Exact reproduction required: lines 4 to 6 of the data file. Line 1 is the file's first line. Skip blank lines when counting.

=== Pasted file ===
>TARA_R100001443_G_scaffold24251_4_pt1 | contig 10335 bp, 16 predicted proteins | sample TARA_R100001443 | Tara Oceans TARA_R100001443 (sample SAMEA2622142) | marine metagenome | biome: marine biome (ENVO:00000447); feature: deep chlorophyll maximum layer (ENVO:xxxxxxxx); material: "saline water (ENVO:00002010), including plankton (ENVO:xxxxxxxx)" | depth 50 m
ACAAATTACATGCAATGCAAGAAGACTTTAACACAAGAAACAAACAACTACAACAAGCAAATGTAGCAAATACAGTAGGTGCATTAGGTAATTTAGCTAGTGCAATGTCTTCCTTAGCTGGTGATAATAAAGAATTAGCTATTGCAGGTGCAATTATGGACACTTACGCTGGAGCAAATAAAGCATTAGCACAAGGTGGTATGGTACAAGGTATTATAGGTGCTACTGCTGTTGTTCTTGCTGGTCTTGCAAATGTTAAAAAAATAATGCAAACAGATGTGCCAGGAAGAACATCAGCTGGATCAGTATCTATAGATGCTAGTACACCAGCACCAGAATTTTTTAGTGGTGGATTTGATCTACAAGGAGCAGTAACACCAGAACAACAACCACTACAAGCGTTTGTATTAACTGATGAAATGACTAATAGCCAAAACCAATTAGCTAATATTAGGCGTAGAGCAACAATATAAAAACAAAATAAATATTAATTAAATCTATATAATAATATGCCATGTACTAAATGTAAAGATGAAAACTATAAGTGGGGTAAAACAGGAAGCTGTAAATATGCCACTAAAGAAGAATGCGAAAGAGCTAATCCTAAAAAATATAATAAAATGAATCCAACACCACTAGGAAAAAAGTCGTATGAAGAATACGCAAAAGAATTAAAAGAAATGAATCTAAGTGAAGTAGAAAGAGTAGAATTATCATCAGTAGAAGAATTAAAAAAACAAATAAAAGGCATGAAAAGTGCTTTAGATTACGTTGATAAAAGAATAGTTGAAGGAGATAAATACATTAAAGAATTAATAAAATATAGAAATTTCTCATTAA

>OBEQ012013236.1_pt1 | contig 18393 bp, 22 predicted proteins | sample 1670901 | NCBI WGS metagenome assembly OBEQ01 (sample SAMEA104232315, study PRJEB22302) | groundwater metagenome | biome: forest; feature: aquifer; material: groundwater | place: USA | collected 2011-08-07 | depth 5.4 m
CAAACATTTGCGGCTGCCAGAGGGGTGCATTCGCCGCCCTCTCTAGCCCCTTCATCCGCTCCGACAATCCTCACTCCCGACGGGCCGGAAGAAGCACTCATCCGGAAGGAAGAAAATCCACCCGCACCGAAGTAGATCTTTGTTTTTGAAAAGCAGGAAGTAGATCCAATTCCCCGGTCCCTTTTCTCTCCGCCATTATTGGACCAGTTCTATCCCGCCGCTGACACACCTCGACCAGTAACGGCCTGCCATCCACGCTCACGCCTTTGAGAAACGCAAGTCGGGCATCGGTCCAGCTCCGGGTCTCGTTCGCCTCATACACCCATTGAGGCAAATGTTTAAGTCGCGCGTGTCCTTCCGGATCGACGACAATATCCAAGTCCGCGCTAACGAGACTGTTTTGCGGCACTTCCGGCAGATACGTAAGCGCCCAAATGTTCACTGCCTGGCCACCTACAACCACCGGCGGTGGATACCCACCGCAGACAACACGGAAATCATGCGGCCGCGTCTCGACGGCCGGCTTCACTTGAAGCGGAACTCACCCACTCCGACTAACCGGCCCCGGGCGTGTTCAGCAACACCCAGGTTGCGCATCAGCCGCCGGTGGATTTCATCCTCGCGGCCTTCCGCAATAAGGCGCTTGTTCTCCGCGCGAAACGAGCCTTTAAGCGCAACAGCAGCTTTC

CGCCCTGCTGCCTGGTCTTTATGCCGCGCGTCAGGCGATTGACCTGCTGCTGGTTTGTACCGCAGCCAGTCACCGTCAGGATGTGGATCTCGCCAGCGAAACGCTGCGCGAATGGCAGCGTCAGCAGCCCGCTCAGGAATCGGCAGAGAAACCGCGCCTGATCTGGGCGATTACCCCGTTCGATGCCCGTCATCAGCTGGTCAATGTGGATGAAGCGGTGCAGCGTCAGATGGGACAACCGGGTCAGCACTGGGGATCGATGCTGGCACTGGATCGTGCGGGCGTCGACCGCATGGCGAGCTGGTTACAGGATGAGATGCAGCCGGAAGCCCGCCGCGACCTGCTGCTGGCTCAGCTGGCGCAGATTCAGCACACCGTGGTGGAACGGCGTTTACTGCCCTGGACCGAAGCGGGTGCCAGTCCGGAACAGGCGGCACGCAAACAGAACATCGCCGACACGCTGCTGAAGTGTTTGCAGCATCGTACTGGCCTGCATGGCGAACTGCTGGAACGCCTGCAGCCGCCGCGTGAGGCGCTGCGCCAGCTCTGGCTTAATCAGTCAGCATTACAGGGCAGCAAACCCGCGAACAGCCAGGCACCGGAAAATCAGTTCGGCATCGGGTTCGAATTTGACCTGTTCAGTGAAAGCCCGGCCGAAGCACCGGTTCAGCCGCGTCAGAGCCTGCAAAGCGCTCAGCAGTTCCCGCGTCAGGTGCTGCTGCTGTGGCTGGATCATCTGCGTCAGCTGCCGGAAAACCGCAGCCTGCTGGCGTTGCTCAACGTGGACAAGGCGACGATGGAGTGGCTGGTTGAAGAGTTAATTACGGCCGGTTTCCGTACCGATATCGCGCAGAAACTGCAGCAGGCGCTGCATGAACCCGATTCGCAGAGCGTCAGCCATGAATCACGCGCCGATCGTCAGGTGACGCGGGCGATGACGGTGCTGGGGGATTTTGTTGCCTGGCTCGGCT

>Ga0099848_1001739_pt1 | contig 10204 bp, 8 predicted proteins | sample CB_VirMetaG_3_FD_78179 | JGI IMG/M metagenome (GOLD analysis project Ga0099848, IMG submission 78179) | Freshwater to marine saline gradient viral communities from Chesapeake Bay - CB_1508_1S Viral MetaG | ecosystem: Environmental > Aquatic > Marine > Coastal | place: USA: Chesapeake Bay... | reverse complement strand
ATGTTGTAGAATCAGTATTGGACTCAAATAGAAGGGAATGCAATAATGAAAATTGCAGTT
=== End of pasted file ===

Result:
CAAACATTTGCGGCTGCCAGAGGGGTGCATTCGCCGCCCTCTCTAGCCCCTTCATCCGCTCCGACAATCCTCACTCCCGACGGGCCGGAAGAAGCACTCATCCGGAAGGAAGAAAATCCACCCGCACCGAAGTAGATCTTTGTTTTTGAAAAGCAGGAAGTAGATCCAATTCCCCGGTCCCTTTTCTCTCCGCCATTATTGGACCAGTTCTATCCCGCCGCTGACACACCTCGACCAGTAACGGCCTGCCATCCACGCTCACGCCTTTGAGAAACGCAAGTCGGGCATCGGTCCAGCTCCGGGTCTCGTTCGCCTCATACACCCATTGAGGCAAATGTTTAAGTCGCGCGTGTCCTTCCGGATCGACGACAATATCCAAGTCCGCGCTAACGAGACTGTTTTGCGGCACTTCCGGCAGATACGTAAGCGCCCAAATGTTCACTGCCTGGCCACCTACAACCACCGGCGGTGGATACCCACCGCAGACAACACGGAAATCATGCGGCCGCGTCTCGACGGCCGGCTTCACTTGAAGCGGAACTCACCCACTCCGACTAACCGGCCCCGGGCGTGTTCAGCAACACCCAGGTTGCGCATCAGCCGCCGGTGGATTTCATCCTCGCGGCCTTCCGCAATAAGGCGCTTGTTCTCCGCGCGAAACGAGCCTTTAAGCGCAACAGCAGCTTTC

CGCCCTGCTGCCTGGTCTTTATGCCGCGCGTCAGGCGATTGACCTGCTGCTGGTTTGTACCGCAGCCAGTCACCGTCAGGATGTGGATCTCGCCAGCGAAACGCTGCGCGAATGGCAGCGTCAGCAGCCCGCTCAGGAATCGGCAGAGAAACCGCGCCTGATCTGGGCGATTACCCCGTTCGATGCCCGTCATCAGCTGGTCAATGTGGATGAAGCGGTGCAGCGTCAGATGGGACAACCGGGTCAGCACTGGGGATCGATGCTGGCACTGGATCGTGCGGGCGTCGACCGCATGGCGAGCTGGTTACAGGATGAGATGCAGCCGGAAGCCCGCCGCGACCTGCTGCTGGCTCAGCTGGCGCAGATTCAGCACACCGTGGTGGAACGGCGTTTACTGCCCTGGACCGAAGCGGGTGCCAGTCCGGAACAGGCGGCACGCAAACAGAACATCGCCGACACGCTGCTGAAGTGTTTGCAGCATCGTACTGGCCTGCATGGCGAACTGCTGGAACGCCTGCAGCCGCCGCGTGAGGCGCTGCGCCAGCTCTGGCTTAATCAGTCAGCATTACAGGGCAGCAAACCCGCGAACAGCCAGGCACCGGAAAATCAGTTCGGCATCGGGTTCGAATTTGACCTGTTCAGTGAAAGCCCGGCCGAAGCACCGGTTCAGCCGCGTCAGAGCCTGCAAAGCGCTCAGCAGTTCCCGCGTCAGGTGCTGCTGCTGTGGCTGGATCATCTGCGTCAGCTGCCGGAAAACCGCAGCCTGCTGGCGTTGCTCAACGTGGACAAGGCGACGATGGAGTGGCTGGTTGAAGAGTTAATTACGGCCGGTTTCCGTACCGATATCGCGCAGAAACTGCAGCAGGCGCTGCATGAACCCGATTCGCAGAGCGTCAGCCATGAATCACGCGCCGATCGTCAGGTGACGCGGGCGATGACGGTGCTGGGGGATTTTGTTGCCTGGCTCGGCT

>Ga0099848_1001739_pt1 | contig 10204 bp, 8 predicted proteins | sample CB_VirMetaG_3_FD_78179 | JGI IMG/M metagenome (GOLD analysis project Ga0099848, IMG submission 78179) | Freshwater to marine saline gradient viral communities from Chesapeake Bay - CB_1508_1S Viral MetaG | ecosystem: Environmental > Aquatic > Marine > Coastal | place: USA: Chesapeake Bay... | reverse complement strand